The Dow Jones Industrial Average added Apple to the Dow 30 in mid-March. The tech giant will replace AT&T.


It's honestly hard to tell who's getting the most out of this deal.

The Dow Jones announced it will welcome a new company into its group of 30. For many, this news has been expected for some time. Apple's seven-way split of its stock last summer brought almost immediate speculation on joining the prestigious stock market index.

"Do you think this is because they want to end up on the Dow?" International Business Times' Jessica Menton asked in June 2014. "I'm not sure about the Dow. I suppose there may be some ambition there about ending up on the Dow," Cuttone & Company's Senior VP Keith Bliss answered. The inclusion on the Dow as one of the 30 companies representing the U.S economy was considered next to impossible back when Apple's stock price was such an outlier at roughly $700. As one financial adviser told Bloomberg : "The Dow is supposed to be the dominant companies in each different sector of the economy and I don't think anybody can argue that Apple isn't by far the dominator in the phone sector. The digital age is taking over." The company it's effectively kicking out? "But when one comes in, one has to go. And this time, it is AT&T. It is out,"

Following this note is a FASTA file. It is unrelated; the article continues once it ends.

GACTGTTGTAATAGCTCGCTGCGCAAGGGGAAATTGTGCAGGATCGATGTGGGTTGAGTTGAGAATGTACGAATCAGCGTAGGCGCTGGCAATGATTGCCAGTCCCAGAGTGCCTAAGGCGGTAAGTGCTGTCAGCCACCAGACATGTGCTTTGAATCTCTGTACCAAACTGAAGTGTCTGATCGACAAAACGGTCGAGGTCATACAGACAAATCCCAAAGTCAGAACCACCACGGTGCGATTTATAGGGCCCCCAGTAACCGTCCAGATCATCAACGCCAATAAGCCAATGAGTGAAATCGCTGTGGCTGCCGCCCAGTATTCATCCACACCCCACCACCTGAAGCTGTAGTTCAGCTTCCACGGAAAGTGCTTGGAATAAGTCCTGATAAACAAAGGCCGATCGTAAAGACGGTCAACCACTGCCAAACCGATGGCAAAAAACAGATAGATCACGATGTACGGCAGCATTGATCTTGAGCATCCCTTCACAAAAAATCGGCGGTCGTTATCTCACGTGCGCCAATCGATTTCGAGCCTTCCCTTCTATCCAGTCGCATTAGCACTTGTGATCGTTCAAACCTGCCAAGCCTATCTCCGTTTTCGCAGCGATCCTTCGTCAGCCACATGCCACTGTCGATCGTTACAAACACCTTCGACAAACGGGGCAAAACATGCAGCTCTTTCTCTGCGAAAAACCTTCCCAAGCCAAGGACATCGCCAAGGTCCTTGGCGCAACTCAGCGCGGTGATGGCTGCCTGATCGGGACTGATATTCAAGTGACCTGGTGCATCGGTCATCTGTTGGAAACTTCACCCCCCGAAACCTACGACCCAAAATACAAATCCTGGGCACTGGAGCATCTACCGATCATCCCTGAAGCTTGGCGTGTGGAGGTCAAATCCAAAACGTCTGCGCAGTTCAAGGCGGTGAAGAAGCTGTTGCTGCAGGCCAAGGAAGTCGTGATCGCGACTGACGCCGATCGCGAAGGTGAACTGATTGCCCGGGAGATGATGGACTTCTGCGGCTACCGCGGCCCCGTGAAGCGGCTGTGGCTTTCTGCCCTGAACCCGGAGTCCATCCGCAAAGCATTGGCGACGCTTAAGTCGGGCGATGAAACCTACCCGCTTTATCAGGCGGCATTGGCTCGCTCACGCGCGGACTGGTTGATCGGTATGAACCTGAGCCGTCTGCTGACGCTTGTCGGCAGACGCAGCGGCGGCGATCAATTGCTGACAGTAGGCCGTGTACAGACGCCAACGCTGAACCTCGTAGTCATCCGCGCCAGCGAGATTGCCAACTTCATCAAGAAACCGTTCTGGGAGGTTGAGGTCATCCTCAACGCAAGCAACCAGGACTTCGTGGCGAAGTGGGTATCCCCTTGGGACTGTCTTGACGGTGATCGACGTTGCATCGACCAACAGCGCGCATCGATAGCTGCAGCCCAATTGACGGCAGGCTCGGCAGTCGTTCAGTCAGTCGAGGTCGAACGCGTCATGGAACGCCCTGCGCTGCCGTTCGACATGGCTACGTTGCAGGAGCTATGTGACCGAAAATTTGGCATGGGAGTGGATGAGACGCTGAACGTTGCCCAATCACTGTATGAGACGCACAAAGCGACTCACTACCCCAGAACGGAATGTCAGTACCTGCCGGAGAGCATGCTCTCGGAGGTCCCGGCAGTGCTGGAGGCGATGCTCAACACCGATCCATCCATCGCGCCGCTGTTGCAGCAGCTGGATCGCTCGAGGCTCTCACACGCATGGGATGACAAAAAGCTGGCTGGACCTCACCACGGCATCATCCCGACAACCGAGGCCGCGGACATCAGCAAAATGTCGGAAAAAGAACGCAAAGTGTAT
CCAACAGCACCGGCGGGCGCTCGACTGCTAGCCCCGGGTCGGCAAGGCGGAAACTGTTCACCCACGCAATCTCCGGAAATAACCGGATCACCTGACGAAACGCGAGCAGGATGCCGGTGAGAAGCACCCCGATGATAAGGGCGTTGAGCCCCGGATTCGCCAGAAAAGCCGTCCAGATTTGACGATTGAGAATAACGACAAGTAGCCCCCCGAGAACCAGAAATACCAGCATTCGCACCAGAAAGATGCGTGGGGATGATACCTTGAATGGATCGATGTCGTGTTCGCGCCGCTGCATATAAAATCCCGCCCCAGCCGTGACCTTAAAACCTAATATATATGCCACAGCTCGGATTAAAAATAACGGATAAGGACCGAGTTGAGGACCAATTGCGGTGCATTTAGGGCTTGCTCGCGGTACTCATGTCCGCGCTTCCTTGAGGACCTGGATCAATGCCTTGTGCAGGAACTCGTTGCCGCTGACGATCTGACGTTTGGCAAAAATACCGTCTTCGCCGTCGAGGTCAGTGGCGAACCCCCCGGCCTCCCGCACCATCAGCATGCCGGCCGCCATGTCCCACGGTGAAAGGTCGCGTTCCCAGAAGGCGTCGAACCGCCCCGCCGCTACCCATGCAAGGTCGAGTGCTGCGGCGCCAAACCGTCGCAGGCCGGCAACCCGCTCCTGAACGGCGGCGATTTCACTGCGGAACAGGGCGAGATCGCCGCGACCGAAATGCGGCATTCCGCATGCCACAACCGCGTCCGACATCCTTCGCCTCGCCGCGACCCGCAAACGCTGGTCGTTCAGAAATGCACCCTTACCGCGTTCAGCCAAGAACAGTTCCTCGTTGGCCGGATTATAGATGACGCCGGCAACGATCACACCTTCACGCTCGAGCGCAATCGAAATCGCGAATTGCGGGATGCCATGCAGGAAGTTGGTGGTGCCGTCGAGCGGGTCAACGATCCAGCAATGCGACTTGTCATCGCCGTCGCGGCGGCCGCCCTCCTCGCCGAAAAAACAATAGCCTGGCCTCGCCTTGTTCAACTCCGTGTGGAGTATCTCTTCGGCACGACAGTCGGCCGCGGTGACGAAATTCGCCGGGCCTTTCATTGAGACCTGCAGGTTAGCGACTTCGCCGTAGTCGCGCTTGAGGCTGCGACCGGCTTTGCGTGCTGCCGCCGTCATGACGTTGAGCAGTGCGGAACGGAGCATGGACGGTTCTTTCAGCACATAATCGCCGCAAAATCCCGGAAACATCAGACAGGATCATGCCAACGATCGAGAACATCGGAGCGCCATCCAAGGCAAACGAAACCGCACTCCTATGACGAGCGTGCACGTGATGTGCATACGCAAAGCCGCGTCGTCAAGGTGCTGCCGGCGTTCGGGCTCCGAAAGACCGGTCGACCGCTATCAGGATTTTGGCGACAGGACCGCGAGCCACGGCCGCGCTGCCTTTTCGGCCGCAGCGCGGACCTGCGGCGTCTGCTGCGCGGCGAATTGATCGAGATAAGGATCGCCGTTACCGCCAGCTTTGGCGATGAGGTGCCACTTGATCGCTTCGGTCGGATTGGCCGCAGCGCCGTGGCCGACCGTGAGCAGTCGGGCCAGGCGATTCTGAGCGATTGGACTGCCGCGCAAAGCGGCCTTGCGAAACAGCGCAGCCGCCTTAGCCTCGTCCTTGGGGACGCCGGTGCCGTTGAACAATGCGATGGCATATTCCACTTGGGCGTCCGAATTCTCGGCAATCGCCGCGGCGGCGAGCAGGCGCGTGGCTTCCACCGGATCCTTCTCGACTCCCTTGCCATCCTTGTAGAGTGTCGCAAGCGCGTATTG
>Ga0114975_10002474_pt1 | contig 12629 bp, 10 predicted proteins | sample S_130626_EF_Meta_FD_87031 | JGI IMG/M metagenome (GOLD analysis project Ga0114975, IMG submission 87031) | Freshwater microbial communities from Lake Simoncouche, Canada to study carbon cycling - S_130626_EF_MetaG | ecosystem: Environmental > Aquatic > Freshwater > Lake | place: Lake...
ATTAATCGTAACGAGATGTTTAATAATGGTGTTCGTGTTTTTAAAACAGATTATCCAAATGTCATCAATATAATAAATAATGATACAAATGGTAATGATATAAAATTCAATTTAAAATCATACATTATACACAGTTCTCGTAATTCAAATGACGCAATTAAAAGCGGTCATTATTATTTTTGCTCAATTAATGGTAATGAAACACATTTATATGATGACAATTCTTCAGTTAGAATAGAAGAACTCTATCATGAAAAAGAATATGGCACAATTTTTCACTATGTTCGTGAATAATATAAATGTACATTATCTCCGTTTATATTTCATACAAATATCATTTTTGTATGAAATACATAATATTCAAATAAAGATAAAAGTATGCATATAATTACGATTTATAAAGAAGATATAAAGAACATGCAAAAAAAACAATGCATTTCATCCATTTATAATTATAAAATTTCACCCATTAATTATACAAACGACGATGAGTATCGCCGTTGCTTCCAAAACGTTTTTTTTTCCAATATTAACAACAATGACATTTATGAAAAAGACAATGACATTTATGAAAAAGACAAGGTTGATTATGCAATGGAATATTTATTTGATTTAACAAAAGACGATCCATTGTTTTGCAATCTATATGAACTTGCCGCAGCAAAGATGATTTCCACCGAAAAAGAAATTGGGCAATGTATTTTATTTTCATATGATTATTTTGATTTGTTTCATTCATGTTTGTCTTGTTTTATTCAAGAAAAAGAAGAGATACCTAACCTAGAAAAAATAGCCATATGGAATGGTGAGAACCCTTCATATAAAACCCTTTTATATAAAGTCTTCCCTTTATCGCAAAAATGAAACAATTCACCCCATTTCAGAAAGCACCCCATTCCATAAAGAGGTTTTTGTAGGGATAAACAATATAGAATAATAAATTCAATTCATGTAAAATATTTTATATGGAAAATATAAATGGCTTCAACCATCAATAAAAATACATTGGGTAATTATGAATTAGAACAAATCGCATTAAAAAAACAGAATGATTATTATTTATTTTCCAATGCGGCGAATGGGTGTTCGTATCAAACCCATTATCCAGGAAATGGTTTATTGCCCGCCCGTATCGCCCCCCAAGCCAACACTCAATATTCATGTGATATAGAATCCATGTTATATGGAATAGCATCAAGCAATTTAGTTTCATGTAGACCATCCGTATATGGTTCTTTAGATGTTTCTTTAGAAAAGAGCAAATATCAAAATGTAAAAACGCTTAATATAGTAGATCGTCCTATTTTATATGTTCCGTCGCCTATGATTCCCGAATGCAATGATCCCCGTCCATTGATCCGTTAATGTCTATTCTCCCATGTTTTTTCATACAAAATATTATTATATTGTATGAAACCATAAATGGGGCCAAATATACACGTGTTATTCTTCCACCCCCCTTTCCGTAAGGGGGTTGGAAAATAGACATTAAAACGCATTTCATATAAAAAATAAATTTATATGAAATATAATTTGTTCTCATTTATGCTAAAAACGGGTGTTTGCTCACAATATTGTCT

CNBC's anchor said. The decision to drop AT&T surprised many, considering the telecom giant has been on and off the Dow for nearly a century. Plus, the company's rival Verizon will stay. But the allure of adding Apple is undeniable.


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